[Server-devel] Network Backup of Journal Video Items
sebastian at sugarlabs.org
Sat Mar 26 05:24:44 EDT 2011
Thanks for your response.
Originally I thought I would transmit video directly with gstreamer to
I've been following
and so far I've had mixed luck. I think you're right the WLAN is not
good enough for doing this reliably.
So now I'm going to try and ease the workflow by having each laptop
transmit asynchroniously what they record
The idea is to save locally and not have to go laptop by laptop
recovering video material.
So I'm going to try and suggest to use File Share Activity:
I'm still trying to get the server component to fetch all files.
I will probably patch the activity to be able to share all video journal
We will use record unless we can come up with a clever gst-launch line
that will record in hi-res to USB,
and a way to share those files as well.
It will be the children who record so the user experience must be pretty
simple and friendly.
Our working document for the project is:
the event will document the experience in native communities in Lima and
the highlands of Puno:
Thanks for your suggestions
I cc other in the team to keep them on the loop.
El 24/03/11 14:15, Martin Langhoff escribió:
> Hi Sebastian,
> can you tell us a bit more?
> You be recording with XO-1 units... using Record in Sugar? What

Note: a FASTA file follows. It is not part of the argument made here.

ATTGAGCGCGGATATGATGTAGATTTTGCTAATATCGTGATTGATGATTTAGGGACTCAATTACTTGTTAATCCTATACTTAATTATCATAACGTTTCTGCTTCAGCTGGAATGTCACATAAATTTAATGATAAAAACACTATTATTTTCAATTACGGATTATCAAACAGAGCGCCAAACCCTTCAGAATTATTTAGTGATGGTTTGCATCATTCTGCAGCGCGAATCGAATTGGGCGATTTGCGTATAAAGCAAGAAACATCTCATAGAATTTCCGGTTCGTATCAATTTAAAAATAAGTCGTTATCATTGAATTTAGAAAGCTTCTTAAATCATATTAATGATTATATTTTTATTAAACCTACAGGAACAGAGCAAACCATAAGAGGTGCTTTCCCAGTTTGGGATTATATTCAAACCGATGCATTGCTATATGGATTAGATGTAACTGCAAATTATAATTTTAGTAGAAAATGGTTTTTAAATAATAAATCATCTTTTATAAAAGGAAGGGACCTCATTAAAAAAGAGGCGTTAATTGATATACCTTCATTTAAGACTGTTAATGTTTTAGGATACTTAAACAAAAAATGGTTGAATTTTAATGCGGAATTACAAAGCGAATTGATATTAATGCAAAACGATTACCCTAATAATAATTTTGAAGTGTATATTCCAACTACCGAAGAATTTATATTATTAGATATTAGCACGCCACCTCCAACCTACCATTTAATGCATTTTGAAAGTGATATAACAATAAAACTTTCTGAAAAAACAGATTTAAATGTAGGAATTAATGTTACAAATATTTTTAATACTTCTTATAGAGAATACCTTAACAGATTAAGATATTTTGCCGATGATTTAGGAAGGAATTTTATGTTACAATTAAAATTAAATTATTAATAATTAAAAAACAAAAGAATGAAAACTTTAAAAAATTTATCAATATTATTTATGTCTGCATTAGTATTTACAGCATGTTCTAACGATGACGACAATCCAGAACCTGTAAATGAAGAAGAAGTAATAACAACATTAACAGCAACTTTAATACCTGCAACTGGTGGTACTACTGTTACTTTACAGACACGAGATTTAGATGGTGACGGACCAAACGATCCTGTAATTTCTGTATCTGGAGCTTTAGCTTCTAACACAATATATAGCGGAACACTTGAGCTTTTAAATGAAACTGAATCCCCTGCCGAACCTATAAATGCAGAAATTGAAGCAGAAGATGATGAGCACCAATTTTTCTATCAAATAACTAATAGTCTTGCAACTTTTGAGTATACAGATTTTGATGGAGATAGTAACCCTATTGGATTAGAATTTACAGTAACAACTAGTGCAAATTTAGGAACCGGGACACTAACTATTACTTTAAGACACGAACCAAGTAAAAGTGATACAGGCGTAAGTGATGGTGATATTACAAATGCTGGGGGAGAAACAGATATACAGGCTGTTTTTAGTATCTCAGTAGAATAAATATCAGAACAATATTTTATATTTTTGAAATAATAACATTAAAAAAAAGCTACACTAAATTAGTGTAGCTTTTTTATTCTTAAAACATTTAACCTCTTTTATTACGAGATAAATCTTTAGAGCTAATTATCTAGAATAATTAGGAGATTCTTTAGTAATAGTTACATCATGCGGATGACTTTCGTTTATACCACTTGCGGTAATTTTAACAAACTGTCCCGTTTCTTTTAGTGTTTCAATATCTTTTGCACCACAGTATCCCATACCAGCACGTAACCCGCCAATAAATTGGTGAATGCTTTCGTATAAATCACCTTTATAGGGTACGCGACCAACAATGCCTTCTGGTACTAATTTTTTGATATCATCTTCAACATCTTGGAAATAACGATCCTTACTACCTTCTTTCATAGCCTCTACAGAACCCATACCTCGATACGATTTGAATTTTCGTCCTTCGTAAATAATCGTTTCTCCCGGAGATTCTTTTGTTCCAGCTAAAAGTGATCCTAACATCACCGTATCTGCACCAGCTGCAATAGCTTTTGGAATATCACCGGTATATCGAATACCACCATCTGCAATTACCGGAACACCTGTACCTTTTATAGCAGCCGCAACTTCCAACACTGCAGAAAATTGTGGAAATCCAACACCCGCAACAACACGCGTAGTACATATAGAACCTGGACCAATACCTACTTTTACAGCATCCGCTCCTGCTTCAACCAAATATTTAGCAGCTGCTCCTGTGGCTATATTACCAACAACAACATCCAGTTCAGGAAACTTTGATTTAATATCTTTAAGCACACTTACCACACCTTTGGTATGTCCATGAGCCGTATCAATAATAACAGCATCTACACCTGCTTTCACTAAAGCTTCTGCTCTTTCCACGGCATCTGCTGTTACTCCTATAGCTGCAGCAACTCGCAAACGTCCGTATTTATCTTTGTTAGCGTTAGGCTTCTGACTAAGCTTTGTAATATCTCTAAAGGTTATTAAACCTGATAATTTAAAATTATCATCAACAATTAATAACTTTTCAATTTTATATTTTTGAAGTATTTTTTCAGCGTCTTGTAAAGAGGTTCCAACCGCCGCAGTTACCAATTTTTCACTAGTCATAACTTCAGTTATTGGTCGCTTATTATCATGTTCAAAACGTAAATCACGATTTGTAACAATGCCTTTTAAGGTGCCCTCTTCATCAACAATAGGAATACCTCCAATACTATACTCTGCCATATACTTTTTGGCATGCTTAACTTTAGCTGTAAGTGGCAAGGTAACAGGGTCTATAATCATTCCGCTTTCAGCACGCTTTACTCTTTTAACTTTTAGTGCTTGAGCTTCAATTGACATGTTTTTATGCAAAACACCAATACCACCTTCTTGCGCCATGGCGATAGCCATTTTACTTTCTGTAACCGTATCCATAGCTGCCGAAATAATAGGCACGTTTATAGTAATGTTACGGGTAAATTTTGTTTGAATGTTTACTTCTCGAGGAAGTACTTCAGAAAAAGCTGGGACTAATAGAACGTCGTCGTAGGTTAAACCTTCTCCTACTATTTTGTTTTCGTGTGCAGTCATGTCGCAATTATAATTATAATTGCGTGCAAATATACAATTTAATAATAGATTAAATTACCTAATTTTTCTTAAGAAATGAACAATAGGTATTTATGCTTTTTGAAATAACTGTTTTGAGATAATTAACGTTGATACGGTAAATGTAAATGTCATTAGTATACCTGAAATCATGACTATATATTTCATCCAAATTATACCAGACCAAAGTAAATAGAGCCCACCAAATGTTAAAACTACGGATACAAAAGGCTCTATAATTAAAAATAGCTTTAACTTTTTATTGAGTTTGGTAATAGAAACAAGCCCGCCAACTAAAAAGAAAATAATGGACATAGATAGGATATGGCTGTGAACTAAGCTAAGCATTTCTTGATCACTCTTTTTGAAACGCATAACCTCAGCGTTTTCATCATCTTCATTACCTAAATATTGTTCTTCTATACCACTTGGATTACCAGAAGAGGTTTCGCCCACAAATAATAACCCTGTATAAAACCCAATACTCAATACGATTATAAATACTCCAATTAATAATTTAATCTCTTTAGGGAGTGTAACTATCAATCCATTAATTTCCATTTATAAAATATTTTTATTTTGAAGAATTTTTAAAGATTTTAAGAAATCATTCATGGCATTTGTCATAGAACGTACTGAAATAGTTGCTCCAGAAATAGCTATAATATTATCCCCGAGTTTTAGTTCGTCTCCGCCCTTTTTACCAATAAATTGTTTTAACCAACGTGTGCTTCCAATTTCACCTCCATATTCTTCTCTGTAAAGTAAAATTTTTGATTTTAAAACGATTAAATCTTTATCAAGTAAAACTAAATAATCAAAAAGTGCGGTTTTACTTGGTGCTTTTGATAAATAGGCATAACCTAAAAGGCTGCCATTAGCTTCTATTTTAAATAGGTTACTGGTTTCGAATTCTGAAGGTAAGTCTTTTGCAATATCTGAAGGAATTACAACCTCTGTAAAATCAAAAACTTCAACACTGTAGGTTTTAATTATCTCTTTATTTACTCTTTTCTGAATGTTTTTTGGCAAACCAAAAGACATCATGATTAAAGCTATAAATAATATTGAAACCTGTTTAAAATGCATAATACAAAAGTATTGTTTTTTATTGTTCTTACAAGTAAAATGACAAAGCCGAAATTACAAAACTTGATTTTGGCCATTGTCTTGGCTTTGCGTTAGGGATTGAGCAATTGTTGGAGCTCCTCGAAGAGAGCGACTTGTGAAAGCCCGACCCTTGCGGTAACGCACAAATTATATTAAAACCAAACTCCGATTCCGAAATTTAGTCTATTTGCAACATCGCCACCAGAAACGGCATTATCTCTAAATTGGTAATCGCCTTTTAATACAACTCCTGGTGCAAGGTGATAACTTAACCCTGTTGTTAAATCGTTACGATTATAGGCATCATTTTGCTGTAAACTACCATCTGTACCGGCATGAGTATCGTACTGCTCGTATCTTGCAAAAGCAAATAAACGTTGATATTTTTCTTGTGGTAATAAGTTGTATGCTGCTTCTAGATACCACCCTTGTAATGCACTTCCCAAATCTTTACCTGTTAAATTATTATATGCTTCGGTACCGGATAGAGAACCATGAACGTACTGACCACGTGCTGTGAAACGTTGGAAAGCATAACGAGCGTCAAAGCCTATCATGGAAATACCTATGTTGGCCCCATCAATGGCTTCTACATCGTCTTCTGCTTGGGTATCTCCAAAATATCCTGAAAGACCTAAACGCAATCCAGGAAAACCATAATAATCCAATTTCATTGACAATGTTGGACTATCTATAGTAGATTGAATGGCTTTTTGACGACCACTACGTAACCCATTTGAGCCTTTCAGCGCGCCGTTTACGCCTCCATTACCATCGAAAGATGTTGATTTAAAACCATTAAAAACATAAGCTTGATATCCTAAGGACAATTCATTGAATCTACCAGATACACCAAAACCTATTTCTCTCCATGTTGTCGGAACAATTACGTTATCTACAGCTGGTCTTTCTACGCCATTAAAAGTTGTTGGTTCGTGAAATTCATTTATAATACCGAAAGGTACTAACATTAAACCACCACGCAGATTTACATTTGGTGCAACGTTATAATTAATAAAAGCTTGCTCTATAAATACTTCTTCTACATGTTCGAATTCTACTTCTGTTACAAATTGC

> version of Sugar and Record? Or you'll use gstreamer directly to the
> One possibility would be to write to an NFS share -- but 'realtime'
> recording of videos over wlan is tricky and likely to fail. The wlan
> connection can easily get interference from external sources or just
> contention (from too many users on the same AP or frequency).
> If it's possible, recording locally and then having a backup or
> explicit upload/copy is the most reliable method.
> Local recording on an XO-1 is limited by the JFFS2 storage -- if you
> are prepared to use something other than standard Record, you may be
> able to capture at high resolution and store without compression (or
> with minimal compression) writing straight to a fast USB Flash
> storage, or an SD card.
> This will give you the best starting quality -- which you'll need as
> you're intending to use this for a documentary.
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